AEV Brute Double-Cab Wrangler Pickup Gets Land Rover-Level Luxury

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The AEV Brute is the modern Jeep Wrangler pickup enthusiasts crave but Chrysler denies. For those who want a little more luxury with that look, AEV has teamed up with fancy L.L. Bean-type company Filson for a special edition of the truck.

If you're not really sure what I mean, Filson sells this "Hand-Knit Cowichan Sweater featuring the magnificent bear" for $480. America, what a country!


Screw it, I actually love that sweater but I'll take the slightly-smelly thrift store version for eight bucks thankyouverymuch.

Anyway, Filson is not interested in the thrift shop tag-popping crowd. Their customers have big houses, a golden retriever, 2.3 kids, and a whole lotta money.

The original Brute is not a cheap proposition to begin with— there are two versions of the conversion at $29,999 and $39,000, which doesn't include the price of a JK Wrangler. But the Filson Edition pushes the Wrangler pickup right past Range Rover money at $130,000 complete.


For that ask you get non-metallic dark green exterior paint, Horween leather seating accented with durable, Rugged Twill panels, Rugged Twill custom rear seat storage bags behind the seats, Filson badges all over the place, and a custom tonneau cover. It's also worth mentioning that all Filson AEV Brutes pack AEV's optional 475 hp 6.4 HEMI V8 conversion.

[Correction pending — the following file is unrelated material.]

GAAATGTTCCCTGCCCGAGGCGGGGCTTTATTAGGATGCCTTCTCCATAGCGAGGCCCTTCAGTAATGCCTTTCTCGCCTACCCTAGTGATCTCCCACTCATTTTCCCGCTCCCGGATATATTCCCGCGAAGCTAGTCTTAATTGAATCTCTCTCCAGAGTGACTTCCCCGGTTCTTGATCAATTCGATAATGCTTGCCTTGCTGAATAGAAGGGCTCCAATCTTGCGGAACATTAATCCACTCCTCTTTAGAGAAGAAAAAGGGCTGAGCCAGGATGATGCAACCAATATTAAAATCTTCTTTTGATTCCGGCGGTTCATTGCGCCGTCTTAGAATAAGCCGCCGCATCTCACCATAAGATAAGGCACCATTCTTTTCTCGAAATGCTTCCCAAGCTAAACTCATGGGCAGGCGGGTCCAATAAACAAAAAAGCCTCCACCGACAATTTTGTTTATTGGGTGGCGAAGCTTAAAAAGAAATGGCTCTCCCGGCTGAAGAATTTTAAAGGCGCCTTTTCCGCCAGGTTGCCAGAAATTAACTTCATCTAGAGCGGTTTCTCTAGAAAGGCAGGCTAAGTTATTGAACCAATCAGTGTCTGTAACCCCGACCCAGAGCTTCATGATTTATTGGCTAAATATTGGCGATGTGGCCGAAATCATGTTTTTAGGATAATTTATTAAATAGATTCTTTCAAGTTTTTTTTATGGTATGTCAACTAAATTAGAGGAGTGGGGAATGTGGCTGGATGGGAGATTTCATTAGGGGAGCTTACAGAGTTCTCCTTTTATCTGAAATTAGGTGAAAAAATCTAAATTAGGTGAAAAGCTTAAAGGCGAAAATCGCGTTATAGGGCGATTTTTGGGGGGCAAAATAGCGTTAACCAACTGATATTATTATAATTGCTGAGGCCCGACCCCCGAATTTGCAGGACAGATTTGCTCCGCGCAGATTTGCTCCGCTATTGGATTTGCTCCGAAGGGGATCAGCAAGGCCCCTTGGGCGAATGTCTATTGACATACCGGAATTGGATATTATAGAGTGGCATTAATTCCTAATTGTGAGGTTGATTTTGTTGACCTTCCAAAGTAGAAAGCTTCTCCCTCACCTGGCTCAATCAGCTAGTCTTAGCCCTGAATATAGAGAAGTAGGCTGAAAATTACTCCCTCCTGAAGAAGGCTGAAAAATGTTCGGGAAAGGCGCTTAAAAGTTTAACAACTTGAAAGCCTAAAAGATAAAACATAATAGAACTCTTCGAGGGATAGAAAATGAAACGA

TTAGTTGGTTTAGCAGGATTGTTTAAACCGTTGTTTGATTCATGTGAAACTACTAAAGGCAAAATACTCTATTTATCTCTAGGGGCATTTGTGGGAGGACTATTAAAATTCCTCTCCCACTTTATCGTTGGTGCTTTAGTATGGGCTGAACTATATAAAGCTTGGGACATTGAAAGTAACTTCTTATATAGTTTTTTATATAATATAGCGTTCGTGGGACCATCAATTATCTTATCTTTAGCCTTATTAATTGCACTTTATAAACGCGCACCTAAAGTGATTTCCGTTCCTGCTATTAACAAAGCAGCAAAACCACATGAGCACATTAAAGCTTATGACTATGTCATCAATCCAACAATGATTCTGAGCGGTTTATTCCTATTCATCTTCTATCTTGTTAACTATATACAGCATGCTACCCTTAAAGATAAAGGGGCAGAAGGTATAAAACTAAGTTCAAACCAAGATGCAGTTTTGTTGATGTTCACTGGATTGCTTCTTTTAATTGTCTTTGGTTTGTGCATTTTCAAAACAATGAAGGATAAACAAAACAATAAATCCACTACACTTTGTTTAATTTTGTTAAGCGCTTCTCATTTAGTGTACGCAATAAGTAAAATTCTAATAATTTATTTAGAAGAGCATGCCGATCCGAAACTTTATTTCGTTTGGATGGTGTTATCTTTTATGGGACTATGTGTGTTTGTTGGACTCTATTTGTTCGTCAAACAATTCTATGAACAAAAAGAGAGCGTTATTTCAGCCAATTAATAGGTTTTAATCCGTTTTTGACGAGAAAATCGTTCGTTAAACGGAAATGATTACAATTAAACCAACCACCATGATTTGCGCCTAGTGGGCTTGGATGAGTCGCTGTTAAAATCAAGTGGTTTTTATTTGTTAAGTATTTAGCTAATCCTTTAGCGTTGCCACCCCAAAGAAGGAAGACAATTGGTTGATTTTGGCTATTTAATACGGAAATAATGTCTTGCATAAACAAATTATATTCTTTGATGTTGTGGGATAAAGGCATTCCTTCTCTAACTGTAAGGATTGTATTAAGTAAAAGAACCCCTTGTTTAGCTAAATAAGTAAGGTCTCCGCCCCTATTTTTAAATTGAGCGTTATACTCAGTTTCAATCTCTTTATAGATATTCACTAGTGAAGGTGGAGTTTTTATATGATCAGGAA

Reading that over, it sounds like a lot for a little. But I gotta admit I'm a sucker for country club cache, and I think the Filson Edition AEV Brute looks absolutely awesome.


The colors are perfect. Horween is a Chicago-based leather company that's been ultra-premium since 1905. And twill storage bags? Truck yeah, twill storage bags. Best of all everything's made in the USA.

In my experience blue bloods tend to be hardcore Anglophiles, part of the reason Range Rovers are so popular among old money, but I dare say a Filson Edition AEV Brute might be just the ticket for a brash gentleman looking to scare up some attention at the next polo match. But not too much attention.


There are definitely worse ways to spend $130,000, though I don't think they're expecting door-busting demand.